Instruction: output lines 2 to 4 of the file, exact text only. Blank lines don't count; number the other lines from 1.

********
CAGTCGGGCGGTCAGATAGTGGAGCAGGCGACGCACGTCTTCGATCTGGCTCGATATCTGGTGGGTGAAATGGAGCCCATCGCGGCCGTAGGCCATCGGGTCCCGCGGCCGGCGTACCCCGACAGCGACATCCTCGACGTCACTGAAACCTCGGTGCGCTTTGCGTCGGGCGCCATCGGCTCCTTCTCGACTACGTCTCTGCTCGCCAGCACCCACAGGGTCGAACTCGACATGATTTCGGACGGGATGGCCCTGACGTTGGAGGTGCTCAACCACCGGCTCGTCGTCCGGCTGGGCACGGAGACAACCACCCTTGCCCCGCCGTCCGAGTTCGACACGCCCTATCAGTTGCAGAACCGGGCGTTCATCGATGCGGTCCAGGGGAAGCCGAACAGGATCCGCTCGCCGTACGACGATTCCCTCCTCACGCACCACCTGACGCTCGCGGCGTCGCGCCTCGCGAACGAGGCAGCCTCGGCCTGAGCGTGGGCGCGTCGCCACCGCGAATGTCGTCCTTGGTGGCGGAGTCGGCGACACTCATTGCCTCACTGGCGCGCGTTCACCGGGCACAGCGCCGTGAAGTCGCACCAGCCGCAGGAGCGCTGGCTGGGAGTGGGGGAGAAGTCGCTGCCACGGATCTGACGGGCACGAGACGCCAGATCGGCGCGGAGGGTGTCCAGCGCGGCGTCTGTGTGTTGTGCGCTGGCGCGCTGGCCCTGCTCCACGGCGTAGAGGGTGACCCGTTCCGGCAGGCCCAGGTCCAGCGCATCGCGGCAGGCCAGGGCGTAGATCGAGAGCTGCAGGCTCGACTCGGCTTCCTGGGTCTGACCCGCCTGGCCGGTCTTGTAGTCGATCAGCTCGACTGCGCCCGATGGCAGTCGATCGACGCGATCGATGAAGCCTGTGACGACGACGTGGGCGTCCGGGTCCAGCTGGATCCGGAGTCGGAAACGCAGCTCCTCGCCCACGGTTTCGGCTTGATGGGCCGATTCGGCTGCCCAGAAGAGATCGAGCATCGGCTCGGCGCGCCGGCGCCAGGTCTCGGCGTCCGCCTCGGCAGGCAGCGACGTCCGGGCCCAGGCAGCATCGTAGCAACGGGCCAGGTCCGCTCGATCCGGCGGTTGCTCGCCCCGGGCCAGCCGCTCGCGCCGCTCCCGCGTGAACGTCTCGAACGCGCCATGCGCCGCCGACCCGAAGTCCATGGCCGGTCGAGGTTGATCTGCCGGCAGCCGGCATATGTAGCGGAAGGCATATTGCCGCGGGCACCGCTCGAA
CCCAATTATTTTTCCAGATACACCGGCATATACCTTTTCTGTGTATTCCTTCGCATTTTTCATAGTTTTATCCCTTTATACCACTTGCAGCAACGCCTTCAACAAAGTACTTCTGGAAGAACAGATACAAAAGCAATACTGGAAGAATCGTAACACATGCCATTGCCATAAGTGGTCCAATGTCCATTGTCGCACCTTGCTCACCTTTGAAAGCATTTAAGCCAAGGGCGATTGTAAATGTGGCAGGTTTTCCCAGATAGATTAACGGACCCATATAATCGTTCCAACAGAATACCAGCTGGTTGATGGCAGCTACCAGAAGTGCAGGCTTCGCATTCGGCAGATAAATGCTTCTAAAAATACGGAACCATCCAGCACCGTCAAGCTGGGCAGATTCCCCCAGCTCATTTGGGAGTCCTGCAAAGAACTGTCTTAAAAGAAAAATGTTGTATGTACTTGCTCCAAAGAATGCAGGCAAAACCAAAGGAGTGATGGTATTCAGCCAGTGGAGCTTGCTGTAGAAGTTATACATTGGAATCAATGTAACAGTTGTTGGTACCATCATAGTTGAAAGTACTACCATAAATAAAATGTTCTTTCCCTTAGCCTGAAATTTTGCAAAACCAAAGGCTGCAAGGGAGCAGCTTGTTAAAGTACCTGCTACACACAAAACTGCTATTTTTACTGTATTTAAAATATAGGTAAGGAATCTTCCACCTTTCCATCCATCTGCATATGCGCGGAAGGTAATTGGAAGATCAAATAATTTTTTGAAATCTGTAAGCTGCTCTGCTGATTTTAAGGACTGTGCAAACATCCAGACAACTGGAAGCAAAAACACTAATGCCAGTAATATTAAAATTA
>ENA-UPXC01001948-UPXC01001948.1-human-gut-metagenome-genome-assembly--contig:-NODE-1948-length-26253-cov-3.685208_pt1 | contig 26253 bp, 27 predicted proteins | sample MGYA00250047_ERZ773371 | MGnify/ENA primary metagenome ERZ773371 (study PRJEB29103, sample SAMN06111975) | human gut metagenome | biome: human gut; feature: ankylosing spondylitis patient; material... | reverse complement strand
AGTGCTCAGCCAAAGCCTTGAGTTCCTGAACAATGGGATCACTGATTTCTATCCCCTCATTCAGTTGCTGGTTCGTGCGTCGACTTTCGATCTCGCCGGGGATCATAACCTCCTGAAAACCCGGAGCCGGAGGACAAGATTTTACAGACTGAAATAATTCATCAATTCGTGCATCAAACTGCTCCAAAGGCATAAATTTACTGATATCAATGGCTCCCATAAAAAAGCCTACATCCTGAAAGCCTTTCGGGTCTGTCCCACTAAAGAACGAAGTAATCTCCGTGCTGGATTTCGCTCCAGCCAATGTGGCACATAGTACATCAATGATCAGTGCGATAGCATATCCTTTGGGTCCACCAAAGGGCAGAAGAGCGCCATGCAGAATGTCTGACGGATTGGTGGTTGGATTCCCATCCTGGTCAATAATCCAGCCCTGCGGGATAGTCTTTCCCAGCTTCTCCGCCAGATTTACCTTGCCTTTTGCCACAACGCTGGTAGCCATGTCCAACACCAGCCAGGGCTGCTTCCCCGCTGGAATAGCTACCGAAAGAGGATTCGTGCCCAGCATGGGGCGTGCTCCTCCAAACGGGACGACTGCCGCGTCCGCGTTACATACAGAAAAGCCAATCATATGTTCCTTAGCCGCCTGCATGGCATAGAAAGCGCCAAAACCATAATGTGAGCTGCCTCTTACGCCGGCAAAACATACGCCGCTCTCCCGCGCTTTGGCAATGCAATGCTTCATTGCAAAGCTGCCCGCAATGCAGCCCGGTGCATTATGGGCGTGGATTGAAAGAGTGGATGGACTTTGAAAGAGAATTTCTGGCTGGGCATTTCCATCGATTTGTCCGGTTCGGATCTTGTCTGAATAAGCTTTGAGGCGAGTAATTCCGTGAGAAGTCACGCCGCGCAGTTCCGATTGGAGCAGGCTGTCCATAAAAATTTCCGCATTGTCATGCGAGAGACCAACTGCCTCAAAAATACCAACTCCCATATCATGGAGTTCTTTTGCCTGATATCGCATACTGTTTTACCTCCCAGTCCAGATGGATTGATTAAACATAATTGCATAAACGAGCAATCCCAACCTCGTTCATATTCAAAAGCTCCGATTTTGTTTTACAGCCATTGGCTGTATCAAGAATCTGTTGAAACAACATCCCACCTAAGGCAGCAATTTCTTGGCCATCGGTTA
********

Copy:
CCCAATTATTTTTCCAGATACACCGGCATATACCTTTTCTGTGTATTCCTTCGCATTTTTCATAGTTTTATCCCTTTATACCACTTGCAGCAACGCCTTCAACAAAGTACTTCTGGAAGAACAGATACAAAAGCAATACTGGAAGAATCGTAACACATGCCATTGCCATAAGTGGTCCAATGTCCATTGTCGCACCTTGCTCACCTTTGAAAGCATTTAAGCCAAGGGCGATTGTAAATGTGGCAGGTTTTCCCAGATAGATTAACGGACCCATATAATCGTTCCAACAGAATACCAGCTGGTTGATGGCAGCTACCAGAAGTGCAGGCTTCGCATTCGGCAGATAAATGCTTCTAAAAATACGGAACCATCCAGCACCGTCAAGCTGGGCAGATTCCCCCAGCTCATTTGGGAGTCCTGCAAAGAACTGTCTTAAAAGAAAAATGTTGTATGTACTTGCTCCAAAGAATGCAGGCAAAACCAAAGGAGTGATGGTATTCAGCCAGTGGAGCTTGCTGTAGAAGTTATACATTGGAATCAATGTAACAGTTGTTGGTACCATCATAGTTGAAAGTACTACCATAAATAAAATGTTCTTTCCCTTAGCCTGAAATTTTGCAAAACCAAAGGCTGCAAGGGAGCAGCTTGTTAAAGTACCTGCTACACACAAAACTGCTATTTTTACTGTATTTAAAATATAGGTAAGGAATCTTCCACCTTTCCATCCATCTGCATATGCGCGGAAGGTAATTGGAAGATCAAATAATTTTTTGAAATCTGTAAGCTGCTCTGCTGATTTTAAGGACTGTGCAAACATCCAGACAACTGGAAGCAAAAACACTAATGCCAGTAATATTAAAATTA
>ENA-UPXC01001948-UPXC01001948.1-human-gut-metagenome-genome-assembly--contig:-NODE-1948-length-26253-cov-3.685208_pt1 | contig 26253 bp, 27 predicted proteins | sample MGYA00250047_ERZ773371 | MGnify/ENA primary metagenome ERZ773371 (study PRJEB29103, sample SAMN06111975) | human gut metagenome | biome: human gut; feature: ankylosing spondylitis patient; material... | reverse complement strand
AGTGCTCAGCCAAAGCCTTGAGTTCCTGAACAATGGGATCACTGATTTCTATCCCCTCATTCAGTTGCTGGTTCGTGCGTCGACTTTCGATCTCGCCGGGGATCATAACCTCCTGAAAACCCGGAGCCGGAGGACAAGATTTTACAGACTGAAATAATTCATCAATTCGTGCATCAAACTGCTCCAAAGGCATAAATTTACTGATATCAATGGCTCCCATAAAAAAGCCTACATCCTGAAAGCCTTTCGGGTCTGTCCCACTAAAGAACGAAGTAATCTCCGTGCTGGATTTCGCTCCAGCCAATGTGGCACATAGTACATCAATGATCAGTGCGATAGCATATCCTTTGGGTCCACCAAAGGGCAGAAGAGCGCCATGCAGAATGTCTGACGGATTGGTGGTTGGATTCCCATCCTGGTCAATAATCCAGCCCTGCGGGATAGTCTTTCCCAGCTTCTCCGCCAGATTTACCTTGCCTTTTGCCACAACGCTGGTAGCCATGTCCAACACCAGCCAGGGCTGCTTCCCCGCTGGAATAGCTACCGAAAGAGGATTCGTGCCCAGCATGGGGCGTGCTCCTCCAAACGGGACGACTGCCGCGTCCGCGTTACATACAGAAAAGCCAATCATATGTTCCTTAGCCGCCTGCATGGCATAGAAAGCGCCAAAACCATAATGTGAGCTGCCTCTTACGCCGGCAAAACATACGCCGCTCTCCCGCGCTTTGGCAATGCAATGCTTCATTGCAAAGCTGCCCGCAATGCAGCCCGGTGCATTATGGGCGTGGATTGAAAGAGTGGATGGACTTTGAAAGAGAATTTCTGGCTGGGCATTTCCATCGATTTGTCCGGTTCGGATCTTGTCTGAATAAGCTTTGAGGCGAGTAATTCCGTGAGAAGTCACGCCGCGCAGTTCCGATTGGAGCAGGCTGTCCATAAAAATTTCCGCATTGTCATGCGAGAGACCAACTGCCTCAAAAATACCAACTCCCATATCATGGAGTTCTTTTGCCTGATATCGCATACTGTTTTACCTCCCAGTCCAGATGGATTGATTAAACATAATTGCATAAACGAGCAATCCCAACCTCGTTCATATTCAAAAGCTCCGATTTTGTTTTACAGCCATTGGCTGTATCAAGAATCTGTTGAAACAACATCCCACCTAAGGCAGCAATTTCTTGGCCATCGGTTA